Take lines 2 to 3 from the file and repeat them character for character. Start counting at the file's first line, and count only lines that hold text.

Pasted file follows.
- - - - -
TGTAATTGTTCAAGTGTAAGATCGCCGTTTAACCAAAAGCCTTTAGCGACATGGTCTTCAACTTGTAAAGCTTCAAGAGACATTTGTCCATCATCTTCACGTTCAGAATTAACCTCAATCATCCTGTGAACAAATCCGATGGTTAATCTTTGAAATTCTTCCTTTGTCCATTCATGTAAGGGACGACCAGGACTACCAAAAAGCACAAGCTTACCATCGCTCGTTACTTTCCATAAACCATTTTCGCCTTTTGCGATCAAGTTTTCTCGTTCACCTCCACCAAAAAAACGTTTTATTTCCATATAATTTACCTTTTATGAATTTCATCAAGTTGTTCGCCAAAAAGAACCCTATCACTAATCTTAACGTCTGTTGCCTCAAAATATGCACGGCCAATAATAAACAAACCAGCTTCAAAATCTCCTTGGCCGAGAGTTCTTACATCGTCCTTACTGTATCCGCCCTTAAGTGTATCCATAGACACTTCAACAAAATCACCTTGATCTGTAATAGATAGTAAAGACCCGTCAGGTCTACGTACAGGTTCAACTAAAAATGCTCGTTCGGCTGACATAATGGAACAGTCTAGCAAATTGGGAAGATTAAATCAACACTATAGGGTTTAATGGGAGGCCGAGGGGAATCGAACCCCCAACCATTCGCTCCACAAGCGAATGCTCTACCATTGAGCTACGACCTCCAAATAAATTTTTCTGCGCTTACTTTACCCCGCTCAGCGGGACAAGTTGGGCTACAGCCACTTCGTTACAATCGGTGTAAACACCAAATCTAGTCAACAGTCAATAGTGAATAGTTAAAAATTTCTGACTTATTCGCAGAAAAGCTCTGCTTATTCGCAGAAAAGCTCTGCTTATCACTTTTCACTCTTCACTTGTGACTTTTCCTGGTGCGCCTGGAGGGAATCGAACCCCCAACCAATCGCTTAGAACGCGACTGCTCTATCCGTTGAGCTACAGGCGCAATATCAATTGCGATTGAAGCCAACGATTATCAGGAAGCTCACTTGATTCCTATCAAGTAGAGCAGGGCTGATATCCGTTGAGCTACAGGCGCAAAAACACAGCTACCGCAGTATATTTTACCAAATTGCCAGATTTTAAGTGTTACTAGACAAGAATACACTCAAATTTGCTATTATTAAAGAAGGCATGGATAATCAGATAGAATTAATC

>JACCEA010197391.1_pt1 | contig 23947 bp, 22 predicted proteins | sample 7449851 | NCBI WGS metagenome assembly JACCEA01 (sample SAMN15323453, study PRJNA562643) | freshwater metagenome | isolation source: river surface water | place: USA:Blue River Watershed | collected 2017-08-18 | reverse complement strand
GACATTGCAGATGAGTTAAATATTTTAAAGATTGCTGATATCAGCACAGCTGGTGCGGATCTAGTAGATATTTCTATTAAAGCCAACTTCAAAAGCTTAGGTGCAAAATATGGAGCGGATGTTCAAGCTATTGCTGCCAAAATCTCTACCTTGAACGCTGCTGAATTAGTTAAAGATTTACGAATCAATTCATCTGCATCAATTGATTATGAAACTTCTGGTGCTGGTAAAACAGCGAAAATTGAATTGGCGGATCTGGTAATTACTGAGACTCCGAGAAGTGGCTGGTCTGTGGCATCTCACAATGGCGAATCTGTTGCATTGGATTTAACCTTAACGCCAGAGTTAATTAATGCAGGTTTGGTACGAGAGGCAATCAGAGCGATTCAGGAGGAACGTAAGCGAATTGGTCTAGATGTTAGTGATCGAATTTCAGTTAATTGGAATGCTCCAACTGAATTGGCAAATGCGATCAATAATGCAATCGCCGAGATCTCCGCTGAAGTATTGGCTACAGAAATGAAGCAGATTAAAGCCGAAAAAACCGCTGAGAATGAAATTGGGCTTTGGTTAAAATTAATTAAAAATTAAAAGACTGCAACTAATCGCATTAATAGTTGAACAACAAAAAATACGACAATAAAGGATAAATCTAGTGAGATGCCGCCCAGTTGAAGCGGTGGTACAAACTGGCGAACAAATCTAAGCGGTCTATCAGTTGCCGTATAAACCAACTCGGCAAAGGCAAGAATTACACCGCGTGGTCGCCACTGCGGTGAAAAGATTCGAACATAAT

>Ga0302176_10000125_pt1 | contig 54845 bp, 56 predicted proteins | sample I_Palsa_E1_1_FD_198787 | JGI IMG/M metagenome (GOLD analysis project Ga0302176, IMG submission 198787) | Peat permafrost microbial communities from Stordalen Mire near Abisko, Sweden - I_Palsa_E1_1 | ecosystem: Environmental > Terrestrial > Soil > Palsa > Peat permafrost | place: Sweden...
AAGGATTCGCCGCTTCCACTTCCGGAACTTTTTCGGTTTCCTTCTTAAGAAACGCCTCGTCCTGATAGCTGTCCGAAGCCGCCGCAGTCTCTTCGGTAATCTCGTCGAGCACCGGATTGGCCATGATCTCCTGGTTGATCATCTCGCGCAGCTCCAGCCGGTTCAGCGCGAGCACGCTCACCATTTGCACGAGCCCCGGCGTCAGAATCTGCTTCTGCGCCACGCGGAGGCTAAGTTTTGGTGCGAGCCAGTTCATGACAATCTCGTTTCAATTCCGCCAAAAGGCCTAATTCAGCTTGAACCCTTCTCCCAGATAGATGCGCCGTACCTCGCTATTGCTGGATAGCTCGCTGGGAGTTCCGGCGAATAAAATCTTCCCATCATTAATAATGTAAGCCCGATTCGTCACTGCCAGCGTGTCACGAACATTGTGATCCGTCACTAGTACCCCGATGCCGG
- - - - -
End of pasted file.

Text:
>JACCEA010197391.1_pt1 | contig 23947 bp, 22 predicted proteins | sample 7449851 | NCBI WGS metagenome assembly JACCEA01 (sample SAMN15323453, study PRJNA562643) | freshwater metagenome | isolation source: river surface water | place: USA:Blue River Watershed | collected 2017-08-18 | reverse complement strand
GACATTGCAGATGAGTTAAATATTTTAAAGATTGCTGATATCAGCACAGCTGGTGCGGATCTAGTAGATATTTCTATTAAAGCCAACTTCAAAAGCTTAGGTGCAAAATATGGAGCGGATGTTCAAGCTATTGCTGCCAAAATCTCTACCTTGAACGCTGCTGAATTAGTTAAAGATTTACGAATCAATTCATCTGCATCAATTGATTATGAAACTTCTGGTGCTGGTAAAACAGCGAAAATTGAATTGGCGGATCTGGTAATTACTGAGACTCCGAGAAGTGGCTGGTCTGTGGCATCTCACAATGGCGAATCTGTTGCATTGGATTTAACCTTAACGCCAGAGTTAATTAATGCAGGTTTGGTACGAGAGGCAATCAGAGCGATTCAGGAGGAACGTAAGCGAATTGGTCTAGATGTTAGTGATCGAATTTCAGTTAATTGGAATGCTCCAACTGAATTGGCAAATGCGATCAATAATGCAATCGCCGAGATCTCCGCTGAAGTATTGGCTACAGAAATGAAGCAGATTAAAGCCGAAAAAACCGCTGAGAATGAAATTGGGCTTTGGTTAAAATTAATTAAAAATTAAAAGACTGCAACTAATCGCATTAATAGTTGAACAACAAAAAATACGACAATAAAGGATAAATCTAGTGAGATGCCGCCCAGTTGAAGCGGTGGTACAAACTGGCGAACAAATCTAAGCGGTCTATCAGTTGCCGTATAAACCAACTCGGCAAAGGCAAGAATTACACCGCGTGGTCGCCACTGCGGTGAAAAGATTCGAACATAAT